In our class most of the children comunicate with one or the other so I do not know children who would want to take up correspondence.  I only have two cousins, boys living at Basel, Switserland.  For American ideas this is not far but for us it is.  We have to travel through Germany which we cannot do or through Belgium and France and in that we cannot either.  It is war and no visas are given.

          We live in a five room flat attached to the only sky scraper of the city being  twelve storeys high.  Amsterdam has about 2000000 inhabitants.  We are near the sea-shore but we miss hills and woods.  Every thing being flat and a great part of the country lying below sea-level; therefore the name Netherland.

          Father is going to business in the morning and returns about 8 p.m.; Mother is busy at home.  My grandmother is living with us and we rent one room to a lady.

I think I have told you quite a lot and I am expecting your answer.

With kindest regards your friend.

Margot Betti Frank

P.S. Many thanks for Juanita’s letter as Anne is writing to her I need not write myself.

Margot


Otto Frank taking a look at some of his daughter (Anne Frank)’s writing

Otto Frank taking a look at some of his daughter (Anne Frank)’s writing

(via junecparice-deactivated20130728)

waterviolets:

“We who did not go their way owe them this.  We must make sure that their deaths have posthumous meaning.  We must make sure that from now until the end of days all humankind stares this evil in the face…and only then can we be sure that it will never arise again.” - Ronald Reagan, 40th President of the United States, Remarks at the site of the future United States Holocaust Memorial Museum, October 5, 1988.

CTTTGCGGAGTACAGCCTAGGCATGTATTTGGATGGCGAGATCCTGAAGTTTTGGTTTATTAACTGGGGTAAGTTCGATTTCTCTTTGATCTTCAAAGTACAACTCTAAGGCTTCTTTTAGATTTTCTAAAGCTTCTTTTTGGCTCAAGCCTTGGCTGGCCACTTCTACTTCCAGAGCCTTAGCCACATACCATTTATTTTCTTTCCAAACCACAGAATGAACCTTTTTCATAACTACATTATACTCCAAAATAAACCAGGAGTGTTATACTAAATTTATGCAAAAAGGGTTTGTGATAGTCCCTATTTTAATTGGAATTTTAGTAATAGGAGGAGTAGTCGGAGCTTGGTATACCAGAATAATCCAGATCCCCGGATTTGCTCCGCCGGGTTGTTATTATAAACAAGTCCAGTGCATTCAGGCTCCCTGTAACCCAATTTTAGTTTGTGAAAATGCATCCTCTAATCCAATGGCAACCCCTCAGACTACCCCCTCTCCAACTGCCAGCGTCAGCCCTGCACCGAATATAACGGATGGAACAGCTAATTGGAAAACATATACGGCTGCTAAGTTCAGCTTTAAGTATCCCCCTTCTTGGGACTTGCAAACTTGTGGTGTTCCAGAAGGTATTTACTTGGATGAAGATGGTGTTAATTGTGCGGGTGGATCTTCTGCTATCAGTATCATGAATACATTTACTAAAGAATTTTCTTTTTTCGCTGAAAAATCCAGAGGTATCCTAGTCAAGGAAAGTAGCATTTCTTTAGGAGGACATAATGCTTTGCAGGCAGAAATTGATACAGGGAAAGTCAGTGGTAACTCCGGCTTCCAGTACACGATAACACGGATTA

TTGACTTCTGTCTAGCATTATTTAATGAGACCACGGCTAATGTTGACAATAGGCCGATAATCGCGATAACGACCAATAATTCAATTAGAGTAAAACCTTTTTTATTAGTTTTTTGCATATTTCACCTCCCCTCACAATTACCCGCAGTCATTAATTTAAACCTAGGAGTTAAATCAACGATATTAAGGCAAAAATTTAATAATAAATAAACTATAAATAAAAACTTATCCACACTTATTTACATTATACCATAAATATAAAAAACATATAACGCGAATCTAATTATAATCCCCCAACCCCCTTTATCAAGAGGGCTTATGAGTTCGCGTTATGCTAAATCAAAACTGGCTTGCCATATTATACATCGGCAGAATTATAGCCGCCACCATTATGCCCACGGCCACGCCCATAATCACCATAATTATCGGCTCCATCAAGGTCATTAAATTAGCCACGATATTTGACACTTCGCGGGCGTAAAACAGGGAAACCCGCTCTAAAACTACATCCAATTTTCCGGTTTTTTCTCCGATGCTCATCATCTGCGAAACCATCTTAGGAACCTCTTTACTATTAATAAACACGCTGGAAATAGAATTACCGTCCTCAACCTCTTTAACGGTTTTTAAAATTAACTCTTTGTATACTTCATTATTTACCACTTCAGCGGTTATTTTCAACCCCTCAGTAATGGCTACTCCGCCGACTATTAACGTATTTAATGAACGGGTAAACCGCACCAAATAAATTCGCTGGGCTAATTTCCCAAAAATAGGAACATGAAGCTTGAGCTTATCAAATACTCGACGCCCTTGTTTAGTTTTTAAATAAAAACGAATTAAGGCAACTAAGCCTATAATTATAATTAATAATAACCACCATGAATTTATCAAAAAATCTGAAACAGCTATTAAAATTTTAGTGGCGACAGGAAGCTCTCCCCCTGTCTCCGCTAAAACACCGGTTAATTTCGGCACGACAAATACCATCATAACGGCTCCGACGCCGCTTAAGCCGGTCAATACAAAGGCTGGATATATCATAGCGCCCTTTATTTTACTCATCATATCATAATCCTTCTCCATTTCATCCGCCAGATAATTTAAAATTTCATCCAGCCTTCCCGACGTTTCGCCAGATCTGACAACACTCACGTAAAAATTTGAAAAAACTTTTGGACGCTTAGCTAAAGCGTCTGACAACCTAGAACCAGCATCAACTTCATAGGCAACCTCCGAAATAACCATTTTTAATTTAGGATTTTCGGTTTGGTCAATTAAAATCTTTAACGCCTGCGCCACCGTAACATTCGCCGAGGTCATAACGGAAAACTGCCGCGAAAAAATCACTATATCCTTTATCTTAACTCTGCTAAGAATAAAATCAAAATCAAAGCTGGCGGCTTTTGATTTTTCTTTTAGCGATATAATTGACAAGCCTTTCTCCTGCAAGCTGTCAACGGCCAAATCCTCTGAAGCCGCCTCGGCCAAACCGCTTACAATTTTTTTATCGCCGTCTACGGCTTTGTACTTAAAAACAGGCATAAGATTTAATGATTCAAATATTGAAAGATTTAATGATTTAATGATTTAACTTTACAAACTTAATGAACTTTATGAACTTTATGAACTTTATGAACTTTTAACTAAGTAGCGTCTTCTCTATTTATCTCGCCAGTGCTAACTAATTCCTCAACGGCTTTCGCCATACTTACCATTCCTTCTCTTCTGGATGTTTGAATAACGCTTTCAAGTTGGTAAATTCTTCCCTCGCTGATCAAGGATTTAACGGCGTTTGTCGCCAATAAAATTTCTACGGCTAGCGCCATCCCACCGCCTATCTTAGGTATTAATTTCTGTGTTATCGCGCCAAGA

In remembrance of all the innocent lives senselessly lost in one of mankind’s darkest moments.  International Holocaust Remembrance Day and 68th anniversary of the liberation of Auschwitz-Birkenau - January 27, 2013.

waterviolets:

“We who did not go their way owe them this.  We must make sure that their deaths have posthumous meaning.  We must make sure that from now until the end of days all humankind stares this evil in the face…and only then can we be sure that it will never arise again.” - Ronald Reagan, 40th President of the United States, Remarks at the site of the future United States Holocaust Memorial Museum, October 5, 1988.

 

In remembrance of all the innocent lives senselessly lost in one of mankind’s darkest moments.  International Holocaust Remembrance Day and 68th anniversary of the liberation of Auschwitz-Birkenau - January 27, 2013.

The identification cards that were given to the eight occupants of the Secret Annex when they were imprisoned in the Westerbork Transit Camp.

Margot and Anne Frank on the beach in Zandvoort, the Netherlands, August 1940.

Margot and Anne Frank on the beach in Zandvoort, the Netherlands, August 1940.

The kitchen/living room of the Secret Annex, refurnished to reflect how it would have looked during the inhabitants’ time in hiding.  This room also served as Hermann and Auguste van Pels’ bedroom at night.
Victor Kugler in the Austro-Hungarian Navy during the First World War, 1917-1918.

Even after their emigration to the Netherlands, the occupants of the Secret Annex attempted to find refuge in other countries.  Above are samples of correspondence that resulted from these attempts.  Sadly, although the three families tried to seek refuge in Chile, the United States, and Australia, all of their efforts failed and they were forced to go into hiding.